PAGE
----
Willis was released from the hospital on July 26. He stayed at Sarah's apartment briefly until he and Sarah moved into the Spruce Street house. They lived together there for about a month. On September 23, Willis left to visit his son, Lynn, in Kamiah, Idaho. Willis explained to Lynn that he was having trouble getting along with Sarah, and he asked for Lynn's help. Willis returned to Blackfoot with Lynn. Lynn and Willis's other son, Larry, helped Willis remove his personal belongings from the Spruce Street house. On October 2, 1985, Willis signed a power of attorney, authorizing his son, Lynn, to act in his behalf and giving control of his property to Lynn. Willis then left Blackfoot to visit relatives in Texas, Oregon, Washington and northern Idaho. Occasionally Willis would call Sarah. But Sarah never asked him to return to the house.
While Lynn and Willis were in Blackfoot they consulted with an attorney. The attorney sent a demand letter to Sarah, asking Sarah to reconvey the Spruce Street property to Willis. Sarah, through counsel, refused. In March, 1986, Lynn, acting as Willis's attorney-in-fact, filed this action to regain the Spruce Street property from Sarah and for damages. On June 14, 1986, Willis died. After his death, Lynn, as personal representative of the estate, was substituted as plaintiff in the action.
BURDEN OF PROOF
The law presumes that the holder of title to property is the owner thereof; Hawe v. Hawe, 89 Idaho 367, 406 P.2d 106 (1965); Shurrum v. Watts, 80 Idaho 44, 324 P.2d 380 (1958). The effect of this presumption is that:
"[O]ne who would claim the ownership of property of which the legal title stands of record in another, or that the same is held by such person in trust for the one so claiming, must establish such claim by evidence that is clear, satisfactory and convincing." [Citations omitted.]
Here, at the commencement of this action, the legal title to the Spruce Street property was recorded in the name of Sarah Kohnke. Accordingly, under the above-stated rule, the estate had the burden at trial of establishing by "clear, satisfactory and convincing" evidence that the conveyance to Sarah was invalid and that Sarah held the property in trust for the estate. The estate's position is that the gift of the property to Sarah was incomplete and that the purported gift was in violation of the statute of frauds. I.C. § 9-503. Accordingly, we will determine whether the court's findings and the evidence are sufficient to support the court's conclusion that the conveyance to Sarah was invalid and that she held title to the property in trust for the estate.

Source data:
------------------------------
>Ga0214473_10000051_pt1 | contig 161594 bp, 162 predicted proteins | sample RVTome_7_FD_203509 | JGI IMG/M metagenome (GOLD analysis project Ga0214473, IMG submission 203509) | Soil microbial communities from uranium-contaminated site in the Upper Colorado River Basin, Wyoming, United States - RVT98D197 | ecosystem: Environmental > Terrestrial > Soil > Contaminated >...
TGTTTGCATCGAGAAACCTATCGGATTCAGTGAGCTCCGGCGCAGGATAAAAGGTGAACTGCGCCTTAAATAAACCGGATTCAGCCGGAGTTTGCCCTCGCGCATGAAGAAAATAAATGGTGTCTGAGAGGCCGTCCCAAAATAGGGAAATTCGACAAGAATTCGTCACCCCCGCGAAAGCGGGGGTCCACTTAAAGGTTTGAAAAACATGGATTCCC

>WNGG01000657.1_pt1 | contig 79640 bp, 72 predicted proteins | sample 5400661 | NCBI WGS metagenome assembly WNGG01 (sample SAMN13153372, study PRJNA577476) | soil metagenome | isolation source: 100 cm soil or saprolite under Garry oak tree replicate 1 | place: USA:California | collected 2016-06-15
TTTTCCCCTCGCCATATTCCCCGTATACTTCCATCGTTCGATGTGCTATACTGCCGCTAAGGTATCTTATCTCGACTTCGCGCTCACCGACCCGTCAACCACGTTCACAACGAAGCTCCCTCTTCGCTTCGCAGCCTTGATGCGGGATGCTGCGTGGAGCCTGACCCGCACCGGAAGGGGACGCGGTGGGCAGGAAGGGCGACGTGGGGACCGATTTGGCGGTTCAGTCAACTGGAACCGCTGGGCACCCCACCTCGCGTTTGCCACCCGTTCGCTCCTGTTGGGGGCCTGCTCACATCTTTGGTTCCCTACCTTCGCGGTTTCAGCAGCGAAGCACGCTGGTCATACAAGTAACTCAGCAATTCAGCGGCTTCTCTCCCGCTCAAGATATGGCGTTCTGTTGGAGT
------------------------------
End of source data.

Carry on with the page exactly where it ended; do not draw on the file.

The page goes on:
STATUTE OF FRAUDS
Sarah contends that the district court erred in holding that the gift of the Spruce Street property did not satisfy the requirements of the statute of frauds. Alternatively, she argues that even if the transaction did not satisfy the statute of frauds, as an oral gift it was nevertheless valid because the gift was completed, or because the estate is estopped from reliance upon the statute of frauds defense.
As noted earlier, Willis offered to buy the Spruce Street property for $32,000 by signing a "Real Estate Purchase And Sale Agreement," as the "Buyer," making a $320 "earnest money" payment at that time. When the owners of the property later accepted Willis's offer and signed the agreement as "Seller," Willis became the owner of a beneficial interest in the property. See Rush v. Anestos, 104 Idaho 630, 661 P.2d 1229 (1983) (purchaser in an executory installment contract is deemed the equitable owner of the realty). Although Willis later paid the entire balance owing to the sellers, he never was deeded any interest in the property, because he orally requested that the owners' deed name only Sarah Kohnke as the grantee. To comply with the statute of frauds in making the gift, Willis needed to transfer his equitable interest in the property to Sarah by "a conveyance or other instrument in writing, subscribed by . . . [Willis], or by his lawful agent thereunto authorized by writing." I.C. § 9-503. There is no evidence of such a conveyance in the record.
Idaho Code § 9-503 states:
No estate or interest in real property, other than for leases for a term not exceeding one (1) year, nor any trust or power over or concerning it, or in any manner relating thereto, can be created, granted, assigned, surrendered, or declared, otherwise than by operation of law, or a conveyance or other instrument in writing, subscribed by the party creating, granting, assigning, surrendering or declaring the same, or by his lawful agent thereunto authorized by writing.